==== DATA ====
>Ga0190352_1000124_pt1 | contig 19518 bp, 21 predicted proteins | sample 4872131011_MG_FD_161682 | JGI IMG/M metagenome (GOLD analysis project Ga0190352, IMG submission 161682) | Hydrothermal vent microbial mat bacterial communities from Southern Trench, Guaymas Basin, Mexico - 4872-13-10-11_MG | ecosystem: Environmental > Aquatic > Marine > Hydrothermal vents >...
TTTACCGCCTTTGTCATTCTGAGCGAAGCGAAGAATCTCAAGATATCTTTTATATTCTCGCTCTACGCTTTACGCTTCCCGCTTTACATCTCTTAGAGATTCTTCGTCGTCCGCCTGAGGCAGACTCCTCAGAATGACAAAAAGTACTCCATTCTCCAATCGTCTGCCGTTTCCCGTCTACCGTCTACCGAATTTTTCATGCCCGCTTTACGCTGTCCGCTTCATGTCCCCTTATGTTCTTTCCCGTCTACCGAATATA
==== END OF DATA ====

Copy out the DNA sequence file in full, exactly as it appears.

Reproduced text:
>Ga0190352_1000124_pt1 | contig 19518 bp, 21 predicted proteins | sample 4872131011_MG_FD_161682 | JGI IMG/M metagenome (GOLD analysis project Ga0190352, IMG submission 161682) | Hydrothermal vent microbial mat bacterial communities from Southern Trench, Guaymas Basin, Mexico - 4872-13-10-11_MG | ecosystem: Environmental > Aquatic > Marine > Hydrothermal vents >...
TTTACCGCCTTTGTCATTCTGAGCGAAGCGAAGAATCTCAAGATATCTTTTATATTCTCGCTCTACGCTTTACGCTTCCCGCTTTACATCTCTTAGAGATTCTTCGTCGTCCGCCTGAGGCAGACTCCTCAGAATGACAAAAAGTACTCCATTCTCCAATCGTCTGCCGTTTCCCGTCTACCGTCTACCGAATTTTTCATGCCCGCTTTACGCTGTCCGCTTCATGTCCCCTTATGTTCTTTCCCGTCTACCGAATATA